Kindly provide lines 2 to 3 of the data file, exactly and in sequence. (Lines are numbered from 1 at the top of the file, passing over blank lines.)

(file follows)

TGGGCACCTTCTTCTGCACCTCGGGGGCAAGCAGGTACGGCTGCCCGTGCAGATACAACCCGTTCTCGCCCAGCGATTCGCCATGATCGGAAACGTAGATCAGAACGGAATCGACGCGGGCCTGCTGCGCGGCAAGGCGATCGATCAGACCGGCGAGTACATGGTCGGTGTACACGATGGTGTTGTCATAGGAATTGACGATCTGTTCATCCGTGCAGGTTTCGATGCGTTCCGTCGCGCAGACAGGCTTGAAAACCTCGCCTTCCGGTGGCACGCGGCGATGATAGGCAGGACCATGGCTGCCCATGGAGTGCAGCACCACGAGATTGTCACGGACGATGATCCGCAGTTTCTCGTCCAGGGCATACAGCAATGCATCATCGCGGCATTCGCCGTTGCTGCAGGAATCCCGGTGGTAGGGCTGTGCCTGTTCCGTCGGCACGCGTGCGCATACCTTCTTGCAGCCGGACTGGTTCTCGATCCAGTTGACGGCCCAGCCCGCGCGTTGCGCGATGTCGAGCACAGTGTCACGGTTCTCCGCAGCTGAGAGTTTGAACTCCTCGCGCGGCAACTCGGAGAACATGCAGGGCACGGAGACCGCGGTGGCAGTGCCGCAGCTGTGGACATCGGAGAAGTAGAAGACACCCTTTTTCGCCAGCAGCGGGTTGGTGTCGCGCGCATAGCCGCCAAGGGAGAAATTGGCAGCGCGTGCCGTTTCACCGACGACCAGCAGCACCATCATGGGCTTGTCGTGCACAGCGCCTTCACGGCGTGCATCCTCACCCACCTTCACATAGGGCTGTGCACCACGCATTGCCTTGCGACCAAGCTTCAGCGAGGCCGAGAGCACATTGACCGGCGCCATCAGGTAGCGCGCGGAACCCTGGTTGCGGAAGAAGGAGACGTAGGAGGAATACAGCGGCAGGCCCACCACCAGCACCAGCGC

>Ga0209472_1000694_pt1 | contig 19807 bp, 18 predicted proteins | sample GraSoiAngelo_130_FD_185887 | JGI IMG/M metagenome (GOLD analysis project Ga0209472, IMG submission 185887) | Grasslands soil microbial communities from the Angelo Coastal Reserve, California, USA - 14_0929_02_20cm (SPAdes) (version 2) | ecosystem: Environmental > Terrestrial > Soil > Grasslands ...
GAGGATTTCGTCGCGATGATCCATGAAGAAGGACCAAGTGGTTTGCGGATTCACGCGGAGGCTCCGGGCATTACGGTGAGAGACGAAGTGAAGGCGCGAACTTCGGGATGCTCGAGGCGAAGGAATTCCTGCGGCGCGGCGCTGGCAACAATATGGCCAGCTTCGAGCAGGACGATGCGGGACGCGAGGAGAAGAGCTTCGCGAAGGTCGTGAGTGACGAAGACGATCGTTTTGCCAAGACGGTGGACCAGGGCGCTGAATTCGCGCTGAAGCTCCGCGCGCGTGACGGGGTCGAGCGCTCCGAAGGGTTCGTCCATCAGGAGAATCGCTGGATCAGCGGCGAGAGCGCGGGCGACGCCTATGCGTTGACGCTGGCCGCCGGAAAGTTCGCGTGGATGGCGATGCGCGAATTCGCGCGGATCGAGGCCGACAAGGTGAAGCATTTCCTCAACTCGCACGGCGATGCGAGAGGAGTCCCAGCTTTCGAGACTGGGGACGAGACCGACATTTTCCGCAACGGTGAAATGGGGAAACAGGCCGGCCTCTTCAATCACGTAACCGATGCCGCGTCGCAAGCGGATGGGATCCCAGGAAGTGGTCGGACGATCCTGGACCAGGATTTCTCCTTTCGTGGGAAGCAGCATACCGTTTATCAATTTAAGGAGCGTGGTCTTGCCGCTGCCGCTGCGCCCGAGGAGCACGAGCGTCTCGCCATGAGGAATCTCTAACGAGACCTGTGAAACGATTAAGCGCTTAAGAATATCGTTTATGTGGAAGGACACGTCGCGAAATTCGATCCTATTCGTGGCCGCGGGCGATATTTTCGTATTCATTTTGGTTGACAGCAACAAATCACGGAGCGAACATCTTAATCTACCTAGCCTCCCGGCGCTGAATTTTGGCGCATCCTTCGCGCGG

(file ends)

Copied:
>Ga0209472_1000694_pt1 | contig 19807 bp, 18 predicted proteins | sample GraSoiAngelo_130_FD_185887 | JGI IMG/M metagenome (GOLD analysis project Ga0209472, IMG submission 185887) | Grasslands soil microbial communities from the Angelo Coastal Reserve, California, USA - 14_0929_02_20cm (SPAdes) (version 2) | ecosystem: Environmental > Terrestrial > Soil > Grasslands ...
GAGGATTTCGTCGCGATGATCCATGAAGAAGGACCAAGTGGTTTGCGGATTCACGCGGAGGCTCCGGGCATTACGGTGAGAGACGAAGTGAAGGCGCGAACTTCGGGATGCTCGAGGCGAAGGAATTCCTGCGGCGCGGCGCTGGCAACAATATGGCCAGCTTCGAGCAGGACGATGCGGGACGCGAGGAGAAGAGCTTCGCGAAGGTCGTGAGTGACGAAGACGATCGTTTTGCCAAGACGGTGGACCAGGGCGCTGAATTCGCGCTGAAGCTCCGCGCGCGTGACGGGGTCGAGCGCTCCGAAGGGTTCGTCCATCAGGAGAATCGCTGGATCAGCGGCGAGAGCGCGGGCGACGCCTATGCGTTGACGCTGGCCGCCGGAAAGTTCGCGTGGATGGCGATGCGCGAATTCGCGCGGATCGAGGCCGACAAGGTGAAGCATTTCCTCAACTCGCACGGCGATGCGAGAGGAGTCCCAGCTTTCGAGACTGGGGACGAGACCGACATTTTCCGCAACGGTGAAATGGGGAAACAGGCCGGCCTCTTCAATCACGTAACCGATGCCGCGTCGCAAGCGGATGGGATCCCAGGAAGTGGTCGGACGATCCTGGACCAGGATTTCTCCTTTCGTGGGAAGCAGCATACCGTTTATCAATTTAAGGAGCGTGGTCTTGCCGCTGCCGCTGCGCCCGAGGAGCACGAGCGTCTCGCCATGAGGAATCTCTAACGAGACCTGTGAAACGATTAAGCGCTTAAGAATATCGTTTATGTGGAAGGACACGTCGCGAAATTCGATCCTATTCGTGGCCGCGGGCGATATTTTCGTATTCATTTTGGTTGACAGCAACAAATCACGGAGCGAACATCTTAATCTACCTAGCCTCCCGGCGCTGAATTTTGGCGCATCCTTCGCGCGG